Year: 2019

Your Social Media Divorce Farce

When your divorce becomes social media fodder because you yourself are posting things online about it, what are the risks? Lifestyle and mommy blogger Eva Amurri Martino – who has posted to her followers that she and her husband are going to “lovingly part ways as a couple” (aka divorce) – may find out the hard way.

Social Media Divorce

News Feed

Eva, the daughter of Susan Sarandon, and her husband who is a former soccer player, announced their split with simultaneous posts on both their Instagram and Twitter accounts. In the photo, they are beautiful and laughing on their porch with their two adorable young children, despite the somber message.

Eva is 23-weeks pregnant with the couple’s third child, making the beautiful laughing picture and self-described “lovingly parting ways” description seem like a total farce.

The couple also has been remodeling a home and both posted declarations of love on their anniversary less than a month ago. Her followers immediately began speculating what happened on various internet forums, and they have become tabloid fodder.

Florida Divorce and Social Media

Eva Amurri Martino’s decision to “lovingly part ways” and broadcast her divorce to the world is part of the recent phenomenon of the “divorce selfie” and other social media announcements.

I’ve written about the widespread use of social media in society, and how that impacts family court cases. Social media evidence is increasingly becoming important at trial – especially when it comes to authenticating exhibits in family court.

Some exhibits are so trustworthy they don’t even require a witness to authenticate. Evidence Rule 201 lists matters which a court must judicially notice, meaning a judge does not have discretion but to admit indisputable evidence.The list is short, and includes laws of the Congress and Florida Legislature; Florida statewide rules of court, rules of United States courts, and U.S. Supreme Court rules.

Rule 202 includes even more matters, but also provides judges leeway in deciding whether or not to take judicial notice. For example, the statute allows a court to take judicial notice of facts that are not subject to dispute because they are “generally known within the territorial jurisdiction of the court”, and facts that are not subject to dispute because they are “capable of accurate and ready determination by resort to sources whose accuracy cannot be questioned.”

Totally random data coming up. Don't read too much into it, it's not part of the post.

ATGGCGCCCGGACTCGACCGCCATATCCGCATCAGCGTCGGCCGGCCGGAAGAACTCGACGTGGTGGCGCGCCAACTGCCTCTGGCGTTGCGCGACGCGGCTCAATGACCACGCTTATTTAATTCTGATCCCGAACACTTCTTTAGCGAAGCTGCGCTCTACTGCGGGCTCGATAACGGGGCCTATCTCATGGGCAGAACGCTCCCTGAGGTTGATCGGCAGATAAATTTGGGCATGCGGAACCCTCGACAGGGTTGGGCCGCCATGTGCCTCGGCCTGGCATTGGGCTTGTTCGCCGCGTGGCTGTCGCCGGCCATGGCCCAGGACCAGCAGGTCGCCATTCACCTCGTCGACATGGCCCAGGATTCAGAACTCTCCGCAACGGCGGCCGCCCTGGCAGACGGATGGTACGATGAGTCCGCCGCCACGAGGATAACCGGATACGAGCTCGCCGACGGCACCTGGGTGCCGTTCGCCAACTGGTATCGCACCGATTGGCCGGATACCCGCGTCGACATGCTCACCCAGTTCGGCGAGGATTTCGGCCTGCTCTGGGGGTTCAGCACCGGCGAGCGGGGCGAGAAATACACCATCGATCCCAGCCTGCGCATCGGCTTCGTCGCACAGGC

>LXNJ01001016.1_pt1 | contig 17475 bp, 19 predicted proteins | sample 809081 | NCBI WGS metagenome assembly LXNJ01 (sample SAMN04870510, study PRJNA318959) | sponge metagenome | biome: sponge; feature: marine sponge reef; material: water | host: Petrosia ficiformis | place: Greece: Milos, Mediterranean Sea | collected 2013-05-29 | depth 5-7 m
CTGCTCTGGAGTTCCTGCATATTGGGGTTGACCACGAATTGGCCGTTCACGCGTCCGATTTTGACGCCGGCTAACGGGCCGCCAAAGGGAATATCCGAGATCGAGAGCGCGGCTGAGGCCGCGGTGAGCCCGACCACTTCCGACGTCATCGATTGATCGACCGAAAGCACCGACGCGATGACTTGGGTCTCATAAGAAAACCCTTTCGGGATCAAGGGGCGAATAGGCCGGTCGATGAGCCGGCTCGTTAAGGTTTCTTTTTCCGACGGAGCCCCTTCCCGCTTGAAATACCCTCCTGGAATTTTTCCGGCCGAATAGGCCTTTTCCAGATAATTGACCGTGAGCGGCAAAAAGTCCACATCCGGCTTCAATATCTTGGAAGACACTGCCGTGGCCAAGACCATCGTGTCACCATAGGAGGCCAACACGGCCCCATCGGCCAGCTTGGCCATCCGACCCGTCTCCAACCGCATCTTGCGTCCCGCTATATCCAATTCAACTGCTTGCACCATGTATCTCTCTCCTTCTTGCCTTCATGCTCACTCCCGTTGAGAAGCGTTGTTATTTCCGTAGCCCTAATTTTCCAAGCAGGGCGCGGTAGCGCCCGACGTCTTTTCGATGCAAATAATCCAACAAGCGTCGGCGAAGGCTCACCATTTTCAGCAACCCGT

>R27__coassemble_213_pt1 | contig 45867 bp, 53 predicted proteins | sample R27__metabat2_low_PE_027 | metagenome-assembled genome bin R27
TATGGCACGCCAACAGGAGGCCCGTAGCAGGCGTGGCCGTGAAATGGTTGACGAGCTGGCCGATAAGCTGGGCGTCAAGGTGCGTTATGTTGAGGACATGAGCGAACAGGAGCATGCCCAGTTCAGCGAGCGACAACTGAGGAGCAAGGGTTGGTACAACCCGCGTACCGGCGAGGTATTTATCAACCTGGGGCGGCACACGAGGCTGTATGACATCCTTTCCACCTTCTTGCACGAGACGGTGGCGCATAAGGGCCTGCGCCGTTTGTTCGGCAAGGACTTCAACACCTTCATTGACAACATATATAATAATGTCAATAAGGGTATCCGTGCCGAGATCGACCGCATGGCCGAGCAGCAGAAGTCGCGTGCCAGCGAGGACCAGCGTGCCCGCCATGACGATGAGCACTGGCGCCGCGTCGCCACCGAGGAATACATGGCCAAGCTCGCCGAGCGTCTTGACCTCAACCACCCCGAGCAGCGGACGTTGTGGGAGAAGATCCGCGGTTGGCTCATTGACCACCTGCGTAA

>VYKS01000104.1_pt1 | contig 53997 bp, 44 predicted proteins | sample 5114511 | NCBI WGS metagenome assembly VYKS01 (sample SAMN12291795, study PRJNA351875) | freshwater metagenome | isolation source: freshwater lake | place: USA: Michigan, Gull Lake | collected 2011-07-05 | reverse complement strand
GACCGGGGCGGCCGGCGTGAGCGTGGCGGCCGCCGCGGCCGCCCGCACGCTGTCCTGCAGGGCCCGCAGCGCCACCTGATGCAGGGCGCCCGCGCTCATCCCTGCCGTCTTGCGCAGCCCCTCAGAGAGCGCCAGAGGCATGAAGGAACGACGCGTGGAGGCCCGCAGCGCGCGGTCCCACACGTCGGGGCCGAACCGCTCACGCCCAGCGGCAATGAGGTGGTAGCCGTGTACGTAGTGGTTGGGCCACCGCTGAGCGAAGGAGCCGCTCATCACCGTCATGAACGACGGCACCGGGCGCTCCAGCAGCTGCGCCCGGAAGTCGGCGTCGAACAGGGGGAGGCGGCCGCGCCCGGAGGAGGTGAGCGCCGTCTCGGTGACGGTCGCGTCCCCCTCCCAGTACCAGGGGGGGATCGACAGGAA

With evidence of foreign governments using social media to spread disinformation and propaganda, and the widespread use of fake social media accounts, you have to wonder whether the genuineness assumption of evidence in family court still stands.

Create a Post

Eva and Kyle’s divorce raises an interesting question: when your brand is your life, how do you post divorce information? Influencers usually handle this in three ways: They ignore it and “keep it off the feed,” they offer an unfiltered look at their hardship, or they go dark until the storm passes.

Eva has kept up her usual posts and aesthetic, but mixed in the realities of her new situation. Her activity over the past week features her usual glam, well-lit Instagrams, but with divorce talk sprinkled in. For example, she hosted a “slumber party” for her girlfriends, complete with makeup, pearls, and matching silk pajamas. She also has been posting family shots, now missing a member.

For his part, Kyle posted this absolutely heartbreaking post the other day. Something about how peppy and lovely it looks kind of kills me?

If you’re considering divorce — even if you plan to file for divorce online and expect it to go amicably — take some precautions. Lockdown privacy settings for example, and be cognizant that your posts could be used against you.

Even if things are moving forward in an amicable fashion, you don’t want to turn your divorce into a contested legal battle. That may include keeping your divorce off Facebook and Twitter. If you have children, consider an agreement that child-related social media posts are limited especially photos and posts that give insight into children’s personal lives.

Influencers like Eva, who have used their children to create a family brand, may have little choice but to make glowing comments such as “lovingly parting ways” while 6-months pregnant and in the middle of a remodeling project.

The Buzzfeed article is here.

 

Five Ways to Improve Your Divorce

While your performance never faltered before, after you enter into a divorce, you can become overwhelmed by the competition for your attention. Forbes magazine reports on five way to improve your divorce and maintain your productivity.